I Am Part of the Resistance Inside the Death Star
A Science Enthusiast is taking the rare step of publishing an anonymous Op-Ed essay. We have done so at the request of the author, a senior official on the Death Star whose identity is known to us and whose job would be jeopardized by its disclosure. That is why we have blurred his face.
We believe publishing this essay anonymously is the only way to deliver an important perspective to our readers. We invite you to submit a question about the essay or our vetting process here.
Darth Vader is facing a test to his reign unlike any faced by any leader across the Empire.
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It’s not just that the Rebel Alliance looms large. Or that The Empire is bitterly divided over Darth Vader’s leadership. Or even that Vader might well lose the Death Star to an opposition hellbent on its downfall.
The dilemma — which he does not fully grasp — is that many of the senior officials in his own Empire are working diligently from within to frustrate parts of his agenda and his worst inclinations.
I would know. I am one of them.
To be clear, ours is not the popular “resistance” of the Rebel Alliance. We want The Galactic Empire to succeed and think that many of its policies have already made the galaxy safer and more prosperous.
But we believe our first duty is to The Galactic Empire, and Darth Vader continues to act in a manner that is detrimental to the health of it.
The root of the problem is the Death Star’s design. Anyone who works on the Death Star knows that it has a serious vulnerability with its exhaust ports.
Although the Death Star cost over a trillion credits to construct, Vader shows little affinity for details to design and quality of construction. A single Rebel Alliance fighter, with a well-placed bomb or missile, could easily bring down the entire base if he were to make it through our outer defenses.
What’s more, the conditions we’ve been forced to work in – interplanetary space – have led to countless jobsite accidents that have taken the lives of many of my Stormtrooper brethren.
Don’t get me wrong. There are bright spots that the near-ceaseless negative coverage of Darth Vader’s administration fails to capture: a booming galactic economy, historic destruction of Rebel fighters, a more robust galactic fleet, and more.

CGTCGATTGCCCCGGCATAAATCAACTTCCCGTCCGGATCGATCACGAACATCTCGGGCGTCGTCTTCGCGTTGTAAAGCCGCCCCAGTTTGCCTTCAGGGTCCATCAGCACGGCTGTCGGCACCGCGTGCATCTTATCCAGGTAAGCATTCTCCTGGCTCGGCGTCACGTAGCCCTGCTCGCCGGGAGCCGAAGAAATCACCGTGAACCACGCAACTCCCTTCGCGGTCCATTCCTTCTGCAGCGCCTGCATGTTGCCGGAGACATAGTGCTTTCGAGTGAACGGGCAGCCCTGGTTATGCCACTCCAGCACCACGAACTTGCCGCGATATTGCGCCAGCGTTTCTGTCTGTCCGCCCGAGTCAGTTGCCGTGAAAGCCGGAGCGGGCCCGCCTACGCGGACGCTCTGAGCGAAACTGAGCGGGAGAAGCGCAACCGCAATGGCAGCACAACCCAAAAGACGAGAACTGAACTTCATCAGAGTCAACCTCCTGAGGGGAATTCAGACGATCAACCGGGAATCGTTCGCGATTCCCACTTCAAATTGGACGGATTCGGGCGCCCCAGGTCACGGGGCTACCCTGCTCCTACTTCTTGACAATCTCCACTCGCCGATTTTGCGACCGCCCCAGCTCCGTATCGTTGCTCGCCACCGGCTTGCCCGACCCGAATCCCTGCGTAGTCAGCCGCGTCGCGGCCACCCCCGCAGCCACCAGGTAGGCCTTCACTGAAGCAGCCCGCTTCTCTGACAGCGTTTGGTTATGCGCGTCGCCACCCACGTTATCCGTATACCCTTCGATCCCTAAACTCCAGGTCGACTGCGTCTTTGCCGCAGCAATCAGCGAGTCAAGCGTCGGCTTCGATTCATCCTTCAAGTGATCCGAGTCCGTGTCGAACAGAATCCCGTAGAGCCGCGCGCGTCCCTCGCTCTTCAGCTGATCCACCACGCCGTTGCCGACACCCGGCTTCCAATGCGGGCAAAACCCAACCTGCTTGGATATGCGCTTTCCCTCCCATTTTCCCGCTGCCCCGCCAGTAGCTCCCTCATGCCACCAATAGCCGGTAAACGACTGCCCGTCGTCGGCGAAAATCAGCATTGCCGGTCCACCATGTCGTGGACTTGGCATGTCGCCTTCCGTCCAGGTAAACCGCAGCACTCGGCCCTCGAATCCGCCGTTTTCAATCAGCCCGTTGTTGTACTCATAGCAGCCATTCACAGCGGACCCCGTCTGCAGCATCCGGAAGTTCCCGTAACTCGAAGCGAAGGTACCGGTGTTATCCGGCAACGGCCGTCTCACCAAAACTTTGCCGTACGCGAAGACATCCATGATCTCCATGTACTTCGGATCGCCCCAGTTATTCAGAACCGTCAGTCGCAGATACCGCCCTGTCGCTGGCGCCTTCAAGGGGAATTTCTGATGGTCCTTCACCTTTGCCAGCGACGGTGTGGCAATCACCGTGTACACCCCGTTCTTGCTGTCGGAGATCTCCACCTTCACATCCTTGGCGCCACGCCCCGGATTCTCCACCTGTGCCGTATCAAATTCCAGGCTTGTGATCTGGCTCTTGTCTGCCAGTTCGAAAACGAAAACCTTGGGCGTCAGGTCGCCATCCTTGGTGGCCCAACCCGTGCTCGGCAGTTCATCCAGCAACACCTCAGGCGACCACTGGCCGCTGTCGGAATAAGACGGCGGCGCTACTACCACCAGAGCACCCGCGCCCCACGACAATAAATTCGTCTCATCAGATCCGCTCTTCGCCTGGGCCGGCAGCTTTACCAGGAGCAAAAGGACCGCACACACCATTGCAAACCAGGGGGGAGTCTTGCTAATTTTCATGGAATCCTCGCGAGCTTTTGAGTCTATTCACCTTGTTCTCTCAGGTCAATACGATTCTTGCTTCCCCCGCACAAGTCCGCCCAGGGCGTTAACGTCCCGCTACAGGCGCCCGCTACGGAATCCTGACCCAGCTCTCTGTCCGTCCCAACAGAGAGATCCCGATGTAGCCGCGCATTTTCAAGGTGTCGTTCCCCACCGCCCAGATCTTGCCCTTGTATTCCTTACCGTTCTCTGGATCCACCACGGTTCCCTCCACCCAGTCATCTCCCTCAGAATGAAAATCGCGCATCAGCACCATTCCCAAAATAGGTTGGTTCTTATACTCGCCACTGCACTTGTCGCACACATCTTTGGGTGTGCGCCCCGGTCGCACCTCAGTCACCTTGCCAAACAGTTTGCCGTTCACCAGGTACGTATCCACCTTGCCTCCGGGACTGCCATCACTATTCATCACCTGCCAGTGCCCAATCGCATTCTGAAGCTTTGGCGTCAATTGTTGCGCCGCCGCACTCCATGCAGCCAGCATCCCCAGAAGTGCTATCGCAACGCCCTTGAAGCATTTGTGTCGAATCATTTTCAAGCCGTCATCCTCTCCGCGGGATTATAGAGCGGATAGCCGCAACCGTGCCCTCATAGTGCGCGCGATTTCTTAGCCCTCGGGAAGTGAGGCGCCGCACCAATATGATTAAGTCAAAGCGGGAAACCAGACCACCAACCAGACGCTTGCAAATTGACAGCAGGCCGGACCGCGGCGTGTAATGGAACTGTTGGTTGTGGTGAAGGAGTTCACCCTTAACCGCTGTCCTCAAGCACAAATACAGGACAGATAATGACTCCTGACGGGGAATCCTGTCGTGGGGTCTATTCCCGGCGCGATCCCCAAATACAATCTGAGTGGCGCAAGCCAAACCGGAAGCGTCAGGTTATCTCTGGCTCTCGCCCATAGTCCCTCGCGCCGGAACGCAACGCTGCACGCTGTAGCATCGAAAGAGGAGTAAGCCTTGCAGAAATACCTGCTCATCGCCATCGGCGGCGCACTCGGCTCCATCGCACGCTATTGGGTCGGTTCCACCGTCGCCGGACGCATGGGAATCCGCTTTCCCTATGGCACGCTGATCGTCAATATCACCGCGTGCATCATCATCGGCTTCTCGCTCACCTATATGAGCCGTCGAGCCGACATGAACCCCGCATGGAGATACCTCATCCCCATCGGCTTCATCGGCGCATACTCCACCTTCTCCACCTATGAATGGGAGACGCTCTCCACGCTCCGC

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But these successes have come despite — not because of — Darth Vader’s leadership style, which is impetuous, adversarial, petty and ineffective.
From the Death Star to Tatooine to the Imperial Star Destroyer, senior officials will privately admit their daily disbelief at the dark lord’s comments and actions. Most are working to insulate their operations from his whims.
Meetings with him veer off topic and off the rails, he engages in repetitive rants about “the force” and Obi-Wan Kenobi, and his impulsiveness results in half-baked, ill-informed and occasionally reckless decisions that have to be walked back.
Those who question him are quickly punished, and punished harshly.
Vader has created a culture of unrealistic expectations, where even the most minor mistakes are disproportionately punished. This has led to many on the construction crew covering up their mistakes rather than reporting them to their superior officer so they can be addressed. While this is also happening with Soyuz capsule construction, The Galactic Republic holds itself to a higher standard than Russia.
“There is literally no telling whether he might change his mind from one minute to the next,” a top official complained to me recently, exasperated after a meeting in the Death Star Conference room with Grand Moff Wilhuff Tarkin, at which Darth Vader flip-flopped on a major policy decision he’d made only a week earlier.
It may be cold comfort in this chaotic era, but citizens of The Galactic Empire should know that there are adults in the room. We fully recognize what is happening. And we are trying to do what’s right even when Darth Vader won’t.
The result is a two-track dark overlordship.
Take foreign policy: In public and in private, Darth Vader shows a preference for autocrats and dictators, such as Grand Admiral Thrawn and
Admiral Motti, and displays little genuine appreciation for the ties that bind us to allied, like-minded planets.
The bigger concern is not what Darth Vader has done as the Sith Lord but rather what we as an Empire have allowed him to do to us. We have sunk low with him and allowed our discourse to be stripped of civility.
Jedi Knight Obi-Wan Kenobi put it best in his farewell statement: “You cannot win, Darth. If you strike me down, I shall become more powerful than you can possibly imagine.”
All members of the Empire should heed his words and break free of the tribalism trap, with the high aim of uniting through our shared values of crushing the Rebel Alliance and love of this great Galactic Empire.
We no longer have to hunt Obi-Wan. But we will always have his example — a lodestar for the Death Star to help restore honor to public life and our Empire. Mr. Vader may fear such honorable men, but we should revere them.
There is a quiet resistance within the administration of people choosing to put Empire first. But the real difference will be made by everyday citizens rising above galactic politics, reaching across the aisle and resolving to shed the labels in favor of a single cause: crushing the Rebel Alliance.
The writer is a senior official on the Death Star.